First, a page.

I think what I liked most in this one was how the Seattle corners played tighter at the line of scrimmage. They were going to give Lawrence quick and easy completions. This is a far contrast to the first month of defensive football Seattle has played. Let’s see if this continues against teams with better offenses like Green Bay, and Arizona.

It would, of course, be horrible if I didn’t give proper shout out again to Travis Homer for scooping up that onside kick and take it to the house. Ain’t never seen that before, and glad I did.

The Bad

I feel terrible putting Jamal Adams in this section. By all accounts, he had a respectable game.

He had five solo tackles, and to my eyes, he didn’t look terrible in coverage. If it wasn’t for the fact that he is now making over $17 million a year to play a strong safety role that hasn’t, to my eyes, been impactful, I wouldn’t think to be writing about him here.

The cold hard facts remain cold and hard.

Jamal Adams is being paid a ton of money, and really has yet to show what he’s anything close to being worth it this season. Through eight games, he has yet to produce a single sack. He’s been in position to pick off a pass and was looked inept at being able to do it.

This is not good for a safety who is viewed as the best pass rushing safety in the league, and is supposed to be a ‘defensive weapon.” Now, his backup in Neil has more sacks than he does.

What does Seattle do with him?

Do they keep him as a safety, or do they try him as a linebacker?

It was interesting to note that when in nickel defense in this one, Neil was playing WILL backer and Jordyn Brooks was pulled off the field. Why not put Adams there, and have Neil at safety in those situations?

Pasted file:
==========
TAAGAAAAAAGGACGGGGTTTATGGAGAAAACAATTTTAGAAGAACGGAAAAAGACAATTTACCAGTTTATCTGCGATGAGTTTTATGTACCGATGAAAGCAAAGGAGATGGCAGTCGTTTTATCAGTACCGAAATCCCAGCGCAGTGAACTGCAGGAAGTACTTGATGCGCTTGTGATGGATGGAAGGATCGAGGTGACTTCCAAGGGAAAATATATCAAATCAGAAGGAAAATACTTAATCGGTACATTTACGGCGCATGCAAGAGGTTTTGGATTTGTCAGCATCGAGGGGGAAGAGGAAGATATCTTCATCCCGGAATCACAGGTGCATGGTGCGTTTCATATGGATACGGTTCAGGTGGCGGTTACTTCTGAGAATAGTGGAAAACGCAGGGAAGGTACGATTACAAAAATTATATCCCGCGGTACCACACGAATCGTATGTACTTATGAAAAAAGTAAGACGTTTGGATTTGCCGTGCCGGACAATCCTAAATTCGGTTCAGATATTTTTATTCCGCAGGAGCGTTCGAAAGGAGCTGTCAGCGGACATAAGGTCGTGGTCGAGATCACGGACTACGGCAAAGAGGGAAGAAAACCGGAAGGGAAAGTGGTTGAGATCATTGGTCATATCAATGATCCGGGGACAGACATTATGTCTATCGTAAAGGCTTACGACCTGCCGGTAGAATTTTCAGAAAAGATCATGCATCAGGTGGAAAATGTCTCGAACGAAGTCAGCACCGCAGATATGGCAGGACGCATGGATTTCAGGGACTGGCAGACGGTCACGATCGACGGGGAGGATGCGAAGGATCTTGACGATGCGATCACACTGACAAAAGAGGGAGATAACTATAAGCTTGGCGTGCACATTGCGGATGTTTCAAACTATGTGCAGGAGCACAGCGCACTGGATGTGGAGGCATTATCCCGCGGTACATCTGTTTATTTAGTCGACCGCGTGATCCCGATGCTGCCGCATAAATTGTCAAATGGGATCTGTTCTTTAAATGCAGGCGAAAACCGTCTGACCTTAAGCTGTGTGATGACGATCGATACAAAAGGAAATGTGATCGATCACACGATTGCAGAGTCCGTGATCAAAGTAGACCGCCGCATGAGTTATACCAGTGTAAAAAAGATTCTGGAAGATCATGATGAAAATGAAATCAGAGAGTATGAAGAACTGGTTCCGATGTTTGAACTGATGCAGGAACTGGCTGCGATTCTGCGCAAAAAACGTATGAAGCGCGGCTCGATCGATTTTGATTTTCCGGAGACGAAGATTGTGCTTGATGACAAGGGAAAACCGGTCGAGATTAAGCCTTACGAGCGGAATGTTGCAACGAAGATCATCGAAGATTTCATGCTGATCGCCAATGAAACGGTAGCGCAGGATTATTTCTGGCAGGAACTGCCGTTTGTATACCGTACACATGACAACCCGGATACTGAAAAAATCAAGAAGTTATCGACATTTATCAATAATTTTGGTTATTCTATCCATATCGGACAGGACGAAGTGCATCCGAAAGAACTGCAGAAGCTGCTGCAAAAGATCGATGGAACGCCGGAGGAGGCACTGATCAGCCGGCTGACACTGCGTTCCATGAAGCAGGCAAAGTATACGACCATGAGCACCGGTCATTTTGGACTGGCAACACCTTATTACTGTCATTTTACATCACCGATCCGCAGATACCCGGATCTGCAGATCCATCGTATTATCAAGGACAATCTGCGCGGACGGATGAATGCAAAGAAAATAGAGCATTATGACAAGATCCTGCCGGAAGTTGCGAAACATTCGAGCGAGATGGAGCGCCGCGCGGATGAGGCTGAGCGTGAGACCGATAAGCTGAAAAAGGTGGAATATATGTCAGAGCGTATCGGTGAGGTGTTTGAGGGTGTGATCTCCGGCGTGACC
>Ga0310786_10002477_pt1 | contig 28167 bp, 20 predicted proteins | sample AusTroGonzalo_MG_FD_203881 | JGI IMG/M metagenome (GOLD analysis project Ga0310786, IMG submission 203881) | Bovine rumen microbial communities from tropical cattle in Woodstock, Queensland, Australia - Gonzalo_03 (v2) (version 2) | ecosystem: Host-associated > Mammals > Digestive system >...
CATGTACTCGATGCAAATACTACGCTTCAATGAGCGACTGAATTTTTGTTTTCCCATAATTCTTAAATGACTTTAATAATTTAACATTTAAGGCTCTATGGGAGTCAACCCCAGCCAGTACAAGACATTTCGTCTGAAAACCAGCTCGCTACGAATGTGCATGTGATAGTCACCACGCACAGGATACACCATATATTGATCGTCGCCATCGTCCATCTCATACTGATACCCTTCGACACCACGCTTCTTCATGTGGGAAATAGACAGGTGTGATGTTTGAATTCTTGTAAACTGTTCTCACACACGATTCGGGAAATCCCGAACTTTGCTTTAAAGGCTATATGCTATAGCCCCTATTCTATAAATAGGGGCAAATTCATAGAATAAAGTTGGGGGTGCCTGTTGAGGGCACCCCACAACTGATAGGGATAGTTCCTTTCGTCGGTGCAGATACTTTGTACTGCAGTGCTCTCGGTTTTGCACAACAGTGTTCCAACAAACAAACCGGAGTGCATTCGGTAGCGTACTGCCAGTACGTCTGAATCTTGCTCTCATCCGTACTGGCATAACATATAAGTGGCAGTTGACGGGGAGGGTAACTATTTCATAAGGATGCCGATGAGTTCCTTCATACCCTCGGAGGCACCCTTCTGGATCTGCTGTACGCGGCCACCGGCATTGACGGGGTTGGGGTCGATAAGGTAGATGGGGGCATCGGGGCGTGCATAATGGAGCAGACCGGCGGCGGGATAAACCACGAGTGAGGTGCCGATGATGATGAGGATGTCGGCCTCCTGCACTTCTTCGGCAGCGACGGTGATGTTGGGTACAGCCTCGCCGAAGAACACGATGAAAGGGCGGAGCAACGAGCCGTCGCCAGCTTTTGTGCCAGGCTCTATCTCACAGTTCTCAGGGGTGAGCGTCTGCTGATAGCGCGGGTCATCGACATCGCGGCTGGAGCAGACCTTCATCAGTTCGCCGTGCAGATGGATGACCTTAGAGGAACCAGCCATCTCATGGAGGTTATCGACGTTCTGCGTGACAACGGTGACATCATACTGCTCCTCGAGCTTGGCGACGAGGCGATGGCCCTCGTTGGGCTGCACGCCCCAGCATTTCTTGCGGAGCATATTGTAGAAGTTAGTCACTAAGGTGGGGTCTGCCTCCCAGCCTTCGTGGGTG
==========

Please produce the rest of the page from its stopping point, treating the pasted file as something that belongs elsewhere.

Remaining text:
Neil looks and plays like a very capable safety. Adams strengths are best suited for being in the box.

Right now, this whole Adams deal feels like a massive busted flush for this team. If Pete Carroll were to lose his job at the end of this season, it would feel like the Adams trade would be a main catalyst for his removal.

And this has absolutely nothing to do with whether Adams is a good or bad player. I actually still believe he is a top end talent. I just think how he is being used in this defense is wrong.

He is being paid pass rusher money. He earned that by collecting 9 sacks in twelve games last year. He should be used as a main pass rusher for this team this year, again.

If this were my defense, I would have him lined off the corner on most third and longs. I would even consider using him much like Rufus Porter was used in the late 1980s to mid 1990s. Older Seahawk fans will know what I am talking about here.

Porter was a small linebacker/edge rusher. He actually made this team initially as a special teams ace, but then head coach Chuck Knox saw a use for his speed on third downs, and he quickly became an aces third down pass rush specialist. He instantly became a fan favorite.